WASHINGTON - The Justice Department plans to release a lightly redacted version of special counsel Robert Mueller’s 400-page report Thursday, offering a granular look at the ways in which President Donald Trump was suspected of obstructing justice, people familiar with the matter said.
The report - the general outlines of which the Justice Department has briefed the White House on - will reveal that Mueller decided he could not come to a conclusion on the question of obstruction because it was difficult to determine Trump's intent and some of his actions could be interpreted innocently, these people said. But it will offer a detailed account of his alleged conduct - analyzing tweets, private threats and other episodes at the center of Mueller's inquiry, they added.
Attorney General William Barr plans to hold a 9:30 a.m. news conference to address "process questions" and provide an "overview of the report," a senior Justice Department official said. The report will be delivered on discs to Capitol Hill between 11 a.m. and noon, the official said, and will be posted on the special counsel's website thereafter.
Those who spoke to The Washington Post for this report did so on the condition of anonymity, citing the matter's supreme sensitivity.
Thursday's rollout plan - and news of the White House's advance briefing, which was first reported by ABC News and The New York Times - led to political uproar Wednesday, with Democrats suggesting the attorney general was trying to improperly color Mueller's findings before the public could read them.
"This is wrong," Rep. Jerry Nadler, D-N.Y., chairman of the House Judiciary Committee, wrote on Twitter.
While the report's light redactions might allay some of their concerns, Democrats are likely to bristle at any material that is withheld. What the Justice Department and Trump's lawyers might view as modest, lawmakers might see as overly aggressive. The redacted version of the report is expected to reveal extensive details about Trump's actions in office that came under scrutiny, but it is unclear how much the public will learn about how the special counsel's team investigated the Kremlin's efforts to interfere in the 2016 election and Russian contacts with Trump associates.
Barr also is likely to face scrutiny over the Justice Department's talks with the White House - which could help Trump and his attorneys hone their attacks on the report in advance.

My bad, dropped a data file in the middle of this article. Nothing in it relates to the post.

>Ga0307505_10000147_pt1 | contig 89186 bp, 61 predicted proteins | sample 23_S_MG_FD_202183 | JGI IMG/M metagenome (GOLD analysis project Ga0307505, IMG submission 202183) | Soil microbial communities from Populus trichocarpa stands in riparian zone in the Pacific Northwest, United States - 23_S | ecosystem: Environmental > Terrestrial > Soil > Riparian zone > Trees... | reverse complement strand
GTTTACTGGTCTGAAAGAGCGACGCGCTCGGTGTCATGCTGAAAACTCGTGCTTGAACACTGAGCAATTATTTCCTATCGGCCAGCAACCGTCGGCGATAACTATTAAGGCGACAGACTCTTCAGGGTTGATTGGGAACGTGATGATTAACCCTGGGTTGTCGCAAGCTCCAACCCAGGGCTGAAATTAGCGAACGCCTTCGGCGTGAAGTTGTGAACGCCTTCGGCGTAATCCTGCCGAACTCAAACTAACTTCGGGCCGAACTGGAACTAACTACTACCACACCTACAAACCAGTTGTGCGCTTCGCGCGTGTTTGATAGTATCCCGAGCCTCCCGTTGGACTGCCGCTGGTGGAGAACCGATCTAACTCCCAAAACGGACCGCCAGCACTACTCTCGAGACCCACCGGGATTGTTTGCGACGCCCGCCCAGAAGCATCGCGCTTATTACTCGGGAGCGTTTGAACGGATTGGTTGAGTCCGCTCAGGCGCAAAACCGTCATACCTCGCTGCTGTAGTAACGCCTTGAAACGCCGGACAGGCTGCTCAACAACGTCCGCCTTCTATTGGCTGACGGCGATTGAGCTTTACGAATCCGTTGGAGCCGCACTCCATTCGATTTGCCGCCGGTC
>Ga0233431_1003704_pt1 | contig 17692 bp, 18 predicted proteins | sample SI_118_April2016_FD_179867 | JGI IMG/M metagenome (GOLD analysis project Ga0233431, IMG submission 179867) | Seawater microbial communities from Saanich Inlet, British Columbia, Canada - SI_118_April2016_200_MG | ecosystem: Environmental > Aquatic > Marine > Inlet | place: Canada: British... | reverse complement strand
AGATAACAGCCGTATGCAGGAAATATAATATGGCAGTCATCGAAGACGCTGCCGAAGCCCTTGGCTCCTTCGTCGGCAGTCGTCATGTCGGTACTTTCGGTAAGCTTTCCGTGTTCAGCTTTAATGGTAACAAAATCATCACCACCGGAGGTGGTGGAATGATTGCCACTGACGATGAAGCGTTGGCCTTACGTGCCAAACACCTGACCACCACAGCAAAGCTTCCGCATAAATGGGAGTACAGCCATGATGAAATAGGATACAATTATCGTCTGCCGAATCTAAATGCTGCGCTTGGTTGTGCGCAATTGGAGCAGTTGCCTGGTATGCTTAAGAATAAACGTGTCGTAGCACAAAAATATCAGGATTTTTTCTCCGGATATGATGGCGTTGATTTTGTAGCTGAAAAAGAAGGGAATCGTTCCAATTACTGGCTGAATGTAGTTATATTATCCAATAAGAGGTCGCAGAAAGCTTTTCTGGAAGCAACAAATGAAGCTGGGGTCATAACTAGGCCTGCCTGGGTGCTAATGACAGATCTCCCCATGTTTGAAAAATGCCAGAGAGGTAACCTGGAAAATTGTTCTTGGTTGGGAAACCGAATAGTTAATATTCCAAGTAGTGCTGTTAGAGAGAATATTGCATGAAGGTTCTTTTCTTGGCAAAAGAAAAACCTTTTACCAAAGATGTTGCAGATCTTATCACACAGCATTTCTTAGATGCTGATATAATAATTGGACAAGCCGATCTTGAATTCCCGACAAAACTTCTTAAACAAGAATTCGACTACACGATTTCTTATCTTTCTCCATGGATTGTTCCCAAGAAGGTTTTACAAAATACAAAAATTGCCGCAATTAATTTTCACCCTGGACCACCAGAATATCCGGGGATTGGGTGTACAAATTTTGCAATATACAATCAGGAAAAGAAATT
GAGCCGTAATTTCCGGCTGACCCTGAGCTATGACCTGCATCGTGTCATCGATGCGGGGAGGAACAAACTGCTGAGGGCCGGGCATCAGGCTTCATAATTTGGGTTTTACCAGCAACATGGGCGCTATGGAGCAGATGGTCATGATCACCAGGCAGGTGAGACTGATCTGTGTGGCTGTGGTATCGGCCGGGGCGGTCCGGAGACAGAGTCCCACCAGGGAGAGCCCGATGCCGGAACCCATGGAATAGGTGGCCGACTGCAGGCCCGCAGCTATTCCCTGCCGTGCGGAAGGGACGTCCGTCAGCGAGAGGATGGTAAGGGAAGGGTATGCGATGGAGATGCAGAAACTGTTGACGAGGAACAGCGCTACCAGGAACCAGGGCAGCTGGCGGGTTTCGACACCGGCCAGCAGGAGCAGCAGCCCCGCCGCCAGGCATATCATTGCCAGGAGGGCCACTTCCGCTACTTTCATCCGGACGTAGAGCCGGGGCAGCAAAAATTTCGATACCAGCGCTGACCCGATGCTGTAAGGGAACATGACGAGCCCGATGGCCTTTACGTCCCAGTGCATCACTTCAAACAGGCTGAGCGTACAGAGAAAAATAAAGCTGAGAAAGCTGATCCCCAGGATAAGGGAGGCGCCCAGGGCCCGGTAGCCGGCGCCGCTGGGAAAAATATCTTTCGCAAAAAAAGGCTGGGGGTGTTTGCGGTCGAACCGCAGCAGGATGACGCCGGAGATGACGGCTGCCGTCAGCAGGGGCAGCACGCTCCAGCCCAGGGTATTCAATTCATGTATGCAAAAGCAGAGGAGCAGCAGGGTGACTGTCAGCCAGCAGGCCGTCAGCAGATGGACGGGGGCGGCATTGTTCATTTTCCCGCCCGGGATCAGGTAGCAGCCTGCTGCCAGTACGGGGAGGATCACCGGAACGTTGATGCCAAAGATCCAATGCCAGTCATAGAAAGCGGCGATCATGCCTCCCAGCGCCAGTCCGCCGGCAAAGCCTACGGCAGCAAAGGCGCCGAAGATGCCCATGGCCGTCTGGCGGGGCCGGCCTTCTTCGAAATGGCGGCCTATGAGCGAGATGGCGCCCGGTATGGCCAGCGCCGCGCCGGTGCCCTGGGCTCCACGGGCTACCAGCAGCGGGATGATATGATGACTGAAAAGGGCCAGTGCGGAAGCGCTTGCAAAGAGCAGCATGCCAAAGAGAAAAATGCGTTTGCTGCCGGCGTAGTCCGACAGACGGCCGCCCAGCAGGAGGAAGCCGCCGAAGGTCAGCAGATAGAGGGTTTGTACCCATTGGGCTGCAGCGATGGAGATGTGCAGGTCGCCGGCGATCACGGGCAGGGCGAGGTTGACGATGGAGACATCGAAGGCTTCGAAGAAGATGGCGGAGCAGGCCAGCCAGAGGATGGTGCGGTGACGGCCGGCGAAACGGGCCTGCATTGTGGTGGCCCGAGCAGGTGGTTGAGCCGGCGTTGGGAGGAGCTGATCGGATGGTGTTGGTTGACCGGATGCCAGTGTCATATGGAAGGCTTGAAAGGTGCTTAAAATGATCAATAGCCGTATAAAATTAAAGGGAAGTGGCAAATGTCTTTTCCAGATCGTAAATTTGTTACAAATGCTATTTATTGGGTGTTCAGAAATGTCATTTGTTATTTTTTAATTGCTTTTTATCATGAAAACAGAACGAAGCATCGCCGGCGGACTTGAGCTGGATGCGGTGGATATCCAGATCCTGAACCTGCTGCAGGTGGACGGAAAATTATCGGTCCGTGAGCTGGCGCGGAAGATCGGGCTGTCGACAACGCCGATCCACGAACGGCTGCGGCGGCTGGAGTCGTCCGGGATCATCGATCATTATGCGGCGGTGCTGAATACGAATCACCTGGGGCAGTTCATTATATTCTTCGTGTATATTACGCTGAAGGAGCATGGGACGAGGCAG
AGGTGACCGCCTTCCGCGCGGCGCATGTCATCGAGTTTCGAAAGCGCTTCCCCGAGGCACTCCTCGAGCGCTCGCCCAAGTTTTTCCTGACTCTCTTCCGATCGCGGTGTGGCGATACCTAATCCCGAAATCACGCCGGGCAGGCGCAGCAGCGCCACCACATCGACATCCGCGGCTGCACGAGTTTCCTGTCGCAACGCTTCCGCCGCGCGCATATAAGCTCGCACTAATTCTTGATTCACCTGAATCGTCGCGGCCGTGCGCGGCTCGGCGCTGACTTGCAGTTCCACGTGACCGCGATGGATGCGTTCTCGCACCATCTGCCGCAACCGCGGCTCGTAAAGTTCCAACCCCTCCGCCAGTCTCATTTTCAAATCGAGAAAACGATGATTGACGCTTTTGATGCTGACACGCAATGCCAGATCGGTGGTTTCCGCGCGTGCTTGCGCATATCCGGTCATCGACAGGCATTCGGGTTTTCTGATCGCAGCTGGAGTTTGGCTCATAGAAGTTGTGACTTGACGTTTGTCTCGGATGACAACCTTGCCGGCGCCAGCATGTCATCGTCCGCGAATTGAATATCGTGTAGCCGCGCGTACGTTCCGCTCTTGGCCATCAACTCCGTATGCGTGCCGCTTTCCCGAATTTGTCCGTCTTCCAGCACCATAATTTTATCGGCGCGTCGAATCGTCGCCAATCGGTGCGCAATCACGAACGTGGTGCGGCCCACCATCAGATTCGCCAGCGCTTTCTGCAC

Rudy Giuliani, one of Trump's lawyers, has said he is preparing a counterreport to Mueller's findings, and in a recent interview said his document would explain from the president's viewpoint every episode that could be considered obstructive. Giuliani and others have long feared Mueller's findings on obstruction, viewing them as potentially more damaging than anything Mueller found on the Trump campaign's contacts with Russians.
Mueller did not find a conspiracy between Russians and Trump or his campaign, Barr said in a brief letter of the special counsel's conclusions shared with Congress late last month.
Jay Sekulow, one of Trump's attorneys, told The Washington Post, "We do not discuss conversations that we may or may not have had with the president." A Justice Department spokeswoman declined to address questions about its briefings to the White House, the report's redactions or Mueller's findings on obstruction.
Trump had also apparently been briefed in advance of the planned news conference, which he revealed Wednesday during a radio appearance, which was confirmed later by a Justice Department spokeswoman. Barr will appear alongside Deputy Attorney General Rod Rosenstein, the spokeswoman said, and he planned to take questions.
Barr has faced intense scrutiny from the public and lawmakers on Capitol Hill for his handling of Mueller's report. The Thursday news conference could give him an opportunity to address his critics - and perhaps provide them fresh ammunition. It is sure to be watched closely by Trump, an avid TV viewer whose relationship with his attorney general will almost certainly be colored by Mueller's findings and what Barr says about them.
Kerri Kupec, a Justice Department spokeswoman, said the White House did not ask the Justice Department to hold the news conference scheduled for Thursday, but she declined to discuss White House and Justice Department interactions about the report.
"It's the Department of Justice's decision to hold the news conference," Kupec said. She said that doing so is "in the interest of transparency."
Trump told the Larry O'Connor show on WMAL that he was pondering having his own news conference.
"You'll see a lot of very strong things come out tomorrow. Attorney General Barr is going to be giving a news conference. Maybe I'll do one after that; we'll see," Trump said.
A spokesman for the special counsel's office declined to comment but said Mueller will not be at the news conference.
Already, Democratic lawmakers and pundits have alleged that Barr seems to be taking steps to mitigate the political damage Mueller's report might do to Trump, and some members of Mueller's team have told associates they are frustrated by the limited information he has released about their work.